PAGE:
Regional Leaders Hail South Sudan Peace Agreement

This article was last updated on May 27, 2022

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Regional leaders have hailed the signing of the IGAD-led peace agreement by South Sudan President Salva Kiir Mayardit.


South Sudan’s President Salva Kiir (right) is congratulated by Kenya’s President Uhuru Kenyatta (L) and Ethiopia’s Prime Minister Hailemariam Desalegn after signing a peace agreement in Juba South Sudan (Reuters/Jok Solomun)

By Jok P Mayom

JUBA, 28 August 2015 [Gurtong] – The leaders of Uganda, Kenya and Ethiopia who witnessed the signing at Freedom Hall in Juba Wednesday said the move will improve security in the region.

Kenyan President Uhuru Kenyatta said the regional block is committed to lasting peace in South Sudan and pledged continued support.

“ As a region we have been committed and engaged from the very start of the conflict 20 months or so ago with the determination to work together with you to find a lasting solution that can help bring peace to South Sudan. Help us bring stability to the region so that all of us together can join hands and focus on the prosperity of our region and our people”, he said.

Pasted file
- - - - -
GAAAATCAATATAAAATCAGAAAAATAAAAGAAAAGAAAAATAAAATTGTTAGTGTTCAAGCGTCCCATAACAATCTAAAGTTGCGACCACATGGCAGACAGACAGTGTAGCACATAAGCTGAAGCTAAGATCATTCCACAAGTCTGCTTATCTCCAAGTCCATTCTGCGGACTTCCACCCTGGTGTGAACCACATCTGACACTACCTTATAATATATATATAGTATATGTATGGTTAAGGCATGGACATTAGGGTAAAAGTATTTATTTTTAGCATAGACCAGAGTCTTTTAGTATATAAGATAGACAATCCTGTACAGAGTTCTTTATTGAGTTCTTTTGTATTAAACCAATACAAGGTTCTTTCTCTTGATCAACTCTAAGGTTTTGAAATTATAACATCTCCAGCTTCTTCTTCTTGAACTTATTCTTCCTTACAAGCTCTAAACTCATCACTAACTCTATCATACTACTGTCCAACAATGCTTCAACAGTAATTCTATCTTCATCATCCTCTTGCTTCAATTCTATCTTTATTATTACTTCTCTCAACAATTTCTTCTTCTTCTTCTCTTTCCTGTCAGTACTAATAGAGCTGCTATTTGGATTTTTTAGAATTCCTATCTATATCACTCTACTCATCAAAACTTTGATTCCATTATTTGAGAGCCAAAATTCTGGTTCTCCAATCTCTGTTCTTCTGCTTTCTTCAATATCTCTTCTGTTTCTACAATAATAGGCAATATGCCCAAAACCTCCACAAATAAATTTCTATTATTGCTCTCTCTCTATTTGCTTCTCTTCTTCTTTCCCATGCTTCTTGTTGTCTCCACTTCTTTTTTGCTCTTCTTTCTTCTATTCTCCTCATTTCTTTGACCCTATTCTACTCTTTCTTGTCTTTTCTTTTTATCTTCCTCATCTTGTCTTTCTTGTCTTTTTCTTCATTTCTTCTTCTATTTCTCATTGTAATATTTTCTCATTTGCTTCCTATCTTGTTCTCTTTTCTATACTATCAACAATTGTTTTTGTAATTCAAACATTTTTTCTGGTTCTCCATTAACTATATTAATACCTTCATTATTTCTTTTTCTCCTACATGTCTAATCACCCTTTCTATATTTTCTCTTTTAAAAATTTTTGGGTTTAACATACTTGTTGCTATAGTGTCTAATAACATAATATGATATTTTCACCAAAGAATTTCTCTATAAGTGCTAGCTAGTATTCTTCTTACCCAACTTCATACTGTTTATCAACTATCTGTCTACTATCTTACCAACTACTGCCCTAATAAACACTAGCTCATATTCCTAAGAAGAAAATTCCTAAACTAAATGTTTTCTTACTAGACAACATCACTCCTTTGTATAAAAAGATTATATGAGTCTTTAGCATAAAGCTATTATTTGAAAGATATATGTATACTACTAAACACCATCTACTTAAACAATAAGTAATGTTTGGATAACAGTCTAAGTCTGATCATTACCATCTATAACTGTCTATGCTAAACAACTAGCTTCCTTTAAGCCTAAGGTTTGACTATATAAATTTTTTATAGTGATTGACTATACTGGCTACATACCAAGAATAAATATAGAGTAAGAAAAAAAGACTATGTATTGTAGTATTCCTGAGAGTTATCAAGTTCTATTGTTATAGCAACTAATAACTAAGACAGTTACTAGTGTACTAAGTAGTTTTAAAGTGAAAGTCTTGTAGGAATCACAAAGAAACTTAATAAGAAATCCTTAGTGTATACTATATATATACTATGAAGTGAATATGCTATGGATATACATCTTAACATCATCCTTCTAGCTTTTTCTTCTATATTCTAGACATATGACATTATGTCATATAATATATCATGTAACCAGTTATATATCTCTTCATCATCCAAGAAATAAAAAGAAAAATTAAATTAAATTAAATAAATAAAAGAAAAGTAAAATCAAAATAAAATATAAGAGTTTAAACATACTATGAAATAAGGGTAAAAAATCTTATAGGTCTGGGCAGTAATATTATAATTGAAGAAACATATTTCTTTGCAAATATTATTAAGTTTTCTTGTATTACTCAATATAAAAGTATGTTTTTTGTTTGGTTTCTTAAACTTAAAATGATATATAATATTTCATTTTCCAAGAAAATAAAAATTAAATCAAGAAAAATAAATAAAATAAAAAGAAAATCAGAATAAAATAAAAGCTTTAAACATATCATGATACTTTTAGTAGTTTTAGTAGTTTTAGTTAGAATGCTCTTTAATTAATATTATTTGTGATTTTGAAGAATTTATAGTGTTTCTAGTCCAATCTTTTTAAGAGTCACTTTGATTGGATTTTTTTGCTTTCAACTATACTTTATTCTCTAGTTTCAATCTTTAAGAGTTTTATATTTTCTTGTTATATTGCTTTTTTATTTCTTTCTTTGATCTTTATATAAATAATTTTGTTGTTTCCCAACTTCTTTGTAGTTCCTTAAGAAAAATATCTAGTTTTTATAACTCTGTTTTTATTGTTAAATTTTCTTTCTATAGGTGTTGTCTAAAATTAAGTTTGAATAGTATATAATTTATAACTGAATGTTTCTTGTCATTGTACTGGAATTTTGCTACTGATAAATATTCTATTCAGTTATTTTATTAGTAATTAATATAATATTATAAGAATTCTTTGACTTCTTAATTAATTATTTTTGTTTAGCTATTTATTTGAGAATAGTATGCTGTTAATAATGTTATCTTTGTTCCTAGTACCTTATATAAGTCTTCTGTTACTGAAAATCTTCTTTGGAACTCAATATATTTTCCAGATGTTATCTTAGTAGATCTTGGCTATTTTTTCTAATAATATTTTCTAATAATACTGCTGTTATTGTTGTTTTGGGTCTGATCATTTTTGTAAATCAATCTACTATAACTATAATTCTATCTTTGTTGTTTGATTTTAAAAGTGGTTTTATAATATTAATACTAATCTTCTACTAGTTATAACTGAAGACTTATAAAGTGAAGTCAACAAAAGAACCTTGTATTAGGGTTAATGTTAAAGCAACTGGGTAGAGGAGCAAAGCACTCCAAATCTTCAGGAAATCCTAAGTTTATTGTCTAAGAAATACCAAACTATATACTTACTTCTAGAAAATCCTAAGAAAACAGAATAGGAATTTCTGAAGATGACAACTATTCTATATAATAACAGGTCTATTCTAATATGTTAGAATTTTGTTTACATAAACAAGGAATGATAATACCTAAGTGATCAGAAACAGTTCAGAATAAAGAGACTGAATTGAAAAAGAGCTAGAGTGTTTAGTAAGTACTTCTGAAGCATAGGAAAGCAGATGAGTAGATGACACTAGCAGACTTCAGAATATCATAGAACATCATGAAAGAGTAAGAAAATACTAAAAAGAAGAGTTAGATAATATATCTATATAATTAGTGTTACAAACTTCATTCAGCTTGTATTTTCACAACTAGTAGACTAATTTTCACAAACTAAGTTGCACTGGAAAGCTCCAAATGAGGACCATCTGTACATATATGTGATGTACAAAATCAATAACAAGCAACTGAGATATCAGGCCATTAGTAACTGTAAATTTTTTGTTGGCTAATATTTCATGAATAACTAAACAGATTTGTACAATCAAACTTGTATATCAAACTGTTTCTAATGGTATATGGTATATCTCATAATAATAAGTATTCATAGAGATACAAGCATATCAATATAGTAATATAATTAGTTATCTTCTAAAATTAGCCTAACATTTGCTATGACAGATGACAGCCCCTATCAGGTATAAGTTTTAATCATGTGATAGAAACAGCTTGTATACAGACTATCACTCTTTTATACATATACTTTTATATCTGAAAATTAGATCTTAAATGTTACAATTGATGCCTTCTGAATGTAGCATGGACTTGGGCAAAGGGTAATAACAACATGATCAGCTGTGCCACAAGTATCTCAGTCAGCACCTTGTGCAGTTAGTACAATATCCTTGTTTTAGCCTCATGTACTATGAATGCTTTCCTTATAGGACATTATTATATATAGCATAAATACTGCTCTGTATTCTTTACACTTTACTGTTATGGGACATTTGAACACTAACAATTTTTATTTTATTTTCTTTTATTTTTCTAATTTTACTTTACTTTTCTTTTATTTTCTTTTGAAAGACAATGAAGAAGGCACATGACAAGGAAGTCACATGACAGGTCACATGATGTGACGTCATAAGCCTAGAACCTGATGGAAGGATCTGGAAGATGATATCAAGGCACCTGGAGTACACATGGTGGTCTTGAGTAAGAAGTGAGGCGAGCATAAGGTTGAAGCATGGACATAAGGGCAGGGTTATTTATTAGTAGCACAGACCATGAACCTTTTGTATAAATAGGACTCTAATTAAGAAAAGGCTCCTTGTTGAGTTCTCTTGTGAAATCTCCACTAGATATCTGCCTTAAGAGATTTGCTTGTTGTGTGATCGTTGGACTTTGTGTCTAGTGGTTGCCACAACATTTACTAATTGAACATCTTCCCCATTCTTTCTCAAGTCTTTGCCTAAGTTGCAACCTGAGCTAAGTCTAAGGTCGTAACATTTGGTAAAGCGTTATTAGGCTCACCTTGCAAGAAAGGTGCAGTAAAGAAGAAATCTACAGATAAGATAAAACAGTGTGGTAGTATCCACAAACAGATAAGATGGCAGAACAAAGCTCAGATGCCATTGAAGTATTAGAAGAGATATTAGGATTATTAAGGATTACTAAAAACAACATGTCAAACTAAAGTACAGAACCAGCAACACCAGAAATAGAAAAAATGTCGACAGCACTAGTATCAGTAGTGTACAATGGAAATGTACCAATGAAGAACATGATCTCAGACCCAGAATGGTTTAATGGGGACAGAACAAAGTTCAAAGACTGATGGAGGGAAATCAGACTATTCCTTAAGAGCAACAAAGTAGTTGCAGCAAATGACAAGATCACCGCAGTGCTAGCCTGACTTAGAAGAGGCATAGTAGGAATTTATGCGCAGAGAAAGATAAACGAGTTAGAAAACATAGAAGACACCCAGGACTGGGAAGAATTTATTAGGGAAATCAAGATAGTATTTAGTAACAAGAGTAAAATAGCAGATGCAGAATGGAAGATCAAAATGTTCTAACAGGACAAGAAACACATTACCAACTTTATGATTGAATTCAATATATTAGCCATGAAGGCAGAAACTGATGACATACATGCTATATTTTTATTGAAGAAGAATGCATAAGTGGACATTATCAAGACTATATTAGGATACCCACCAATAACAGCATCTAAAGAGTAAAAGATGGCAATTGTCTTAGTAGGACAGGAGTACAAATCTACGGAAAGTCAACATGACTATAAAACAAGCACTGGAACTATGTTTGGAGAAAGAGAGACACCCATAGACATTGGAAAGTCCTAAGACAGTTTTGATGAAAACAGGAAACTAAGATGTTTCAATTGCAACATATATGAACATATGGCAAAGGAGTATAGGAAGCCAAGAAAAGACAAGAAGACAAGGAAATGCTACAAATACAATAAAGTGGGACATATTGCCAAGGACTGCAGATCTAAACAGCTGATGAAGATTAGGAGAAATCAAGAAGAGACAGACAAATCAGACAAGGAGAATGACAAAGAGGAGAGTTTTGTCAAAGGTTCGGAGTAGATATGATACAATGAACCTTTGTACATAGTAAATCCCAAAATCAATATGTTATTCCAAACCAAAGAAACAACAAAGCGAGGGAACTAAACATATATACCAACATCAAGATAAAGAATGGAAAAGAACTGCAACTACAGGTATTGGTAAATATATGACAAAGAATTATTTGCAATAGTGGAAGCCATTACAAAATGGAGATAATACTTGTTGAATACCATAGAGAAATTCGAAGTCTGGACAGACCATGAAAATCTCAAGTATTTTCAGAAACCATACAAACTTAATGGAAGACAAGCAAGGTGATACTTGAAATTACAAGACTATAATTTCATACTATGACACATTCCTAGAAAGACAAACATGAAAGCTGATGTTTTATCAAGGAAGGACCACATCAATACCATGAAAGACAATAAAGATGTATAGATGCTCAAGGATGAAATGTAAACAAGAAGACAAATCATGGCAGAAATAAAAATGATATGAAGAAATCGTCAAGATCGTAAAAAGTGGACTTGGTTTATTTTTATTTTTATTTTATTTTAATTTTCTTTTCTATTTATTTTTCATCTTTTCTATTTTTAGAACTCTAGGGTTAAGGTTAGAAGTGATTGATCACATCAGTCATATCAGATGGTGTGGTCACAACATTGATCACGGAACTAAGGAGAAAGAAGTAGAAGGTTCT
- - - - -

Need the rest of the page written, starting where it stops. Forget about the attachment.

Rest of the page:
“I know it has been a difficult time for all of you because as with any conflict there are wounds but we must be guided rather by the spirit not of anger and finger pointing but of reconciliation and trying to understand that we cannot leave in the past but focus our attentions on the future”, he said.

Ethiopian Prime Minister and current Chairperson of the IGAD Assembly Hailemariam Desalegn termed the signing of the peace deal as a milestone in the history of South Sudan.

“This is the time when the people of South Sudan deserve to stay in peace and tranquillity and to compensate the lost time and concentrate in development and fighting poverty”, said Desalegn.

He pledged his government and people’s support towards peace in the young nation.

Ugandan President Yoweri Kaguta Museveni expressed regrets on how the conflict has hampered the development and growth of South Sudan’s capital Juba.

“Juba has been growing very fast and this war interferes with that growth. We first came here in 2005 and there was nothing but now there is a huge fledgling town, but whose growth the war is interfering with”, Museveni decried.

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